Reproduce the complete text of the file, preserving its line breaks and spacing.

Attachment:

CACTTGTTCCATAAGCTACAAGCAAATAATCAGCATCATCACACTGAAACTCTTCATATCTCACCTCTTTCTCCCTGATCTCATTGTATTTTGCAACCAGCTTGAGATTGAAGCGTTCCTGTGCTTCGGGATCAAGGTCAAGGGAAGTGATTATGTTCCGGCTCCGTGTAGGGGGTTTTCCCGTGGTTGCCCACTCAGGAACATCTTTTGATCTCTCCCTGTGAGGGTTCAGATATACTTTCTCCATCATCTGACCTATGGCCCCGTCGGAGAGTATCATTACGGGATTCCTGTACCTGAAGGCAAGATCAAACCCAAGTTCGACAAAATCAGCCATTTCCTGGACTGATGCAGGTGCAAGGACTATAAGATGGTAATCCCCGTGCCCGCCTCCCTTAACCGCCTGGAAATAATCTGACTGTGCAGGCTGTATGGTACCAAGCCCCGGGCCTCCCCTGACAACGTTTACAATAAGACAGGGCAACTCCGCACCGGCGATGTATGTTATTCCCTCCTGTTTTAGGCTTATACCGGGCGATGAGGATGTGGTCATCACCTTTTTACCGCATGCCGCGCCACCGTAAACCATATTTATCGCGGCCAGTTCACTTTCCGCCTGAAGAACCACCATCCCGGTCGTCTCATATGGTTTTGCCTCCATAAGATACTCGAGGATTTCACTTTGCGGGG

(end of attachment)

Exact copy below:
CACTTGTTCCATAAGCTACAAGCAAATAATCAGCATCATCACACTGAAACTCTTCATATCTCACCTCTTTCTCCCTGATCTCATTGTATTTTGCAACCAGCTTGAGATTGAAGCGTTCCTGTGCTTCGGGATCAAGGTCAAGGGAAGTGATTATGTTCCGGCTCCGTGTAGGGGGTTTTCCCGTGGTTGCCCACTCAGGAACATCTTTTGATCTCTCCCTGTGAGGGTTCAGATATACTTTCTCCATCATCTGACCTATGGCCCCGTCGGAGAGTATCATTACGGGATTCCTGTACCTGAAGGCAAGATCAAACCCAAGTTCGACAAAATCAGCCATTTCCTGGACTGATGCAGGTGCAAGGACTATAAGATGGTAATCCCCGTGCCCGCCTCCCTTAACCGCCTGGAAATAATCTGACTGTGCAGGCTGTATGGTACCAAGCCCCGGGCCTCCCCTGACAACGTTTACAATAAGACAGGGCAACTCCGCACCGGCGATGTATGTTATTCCCTCCTGTTTTAGGCTTATACCGGGCGATGAGGATGTGGTCATCACCTTTTTACCGCATGCCGCGCCACCGTAAACCATATTTATCGCGGCCAGTTCACTTTCCGCCTGAAGAACCACCATCCCGGTCGTCTCATATGGTTTTGCCTCCATAAGATACTCGAGGATTTCACTTTGCGGGG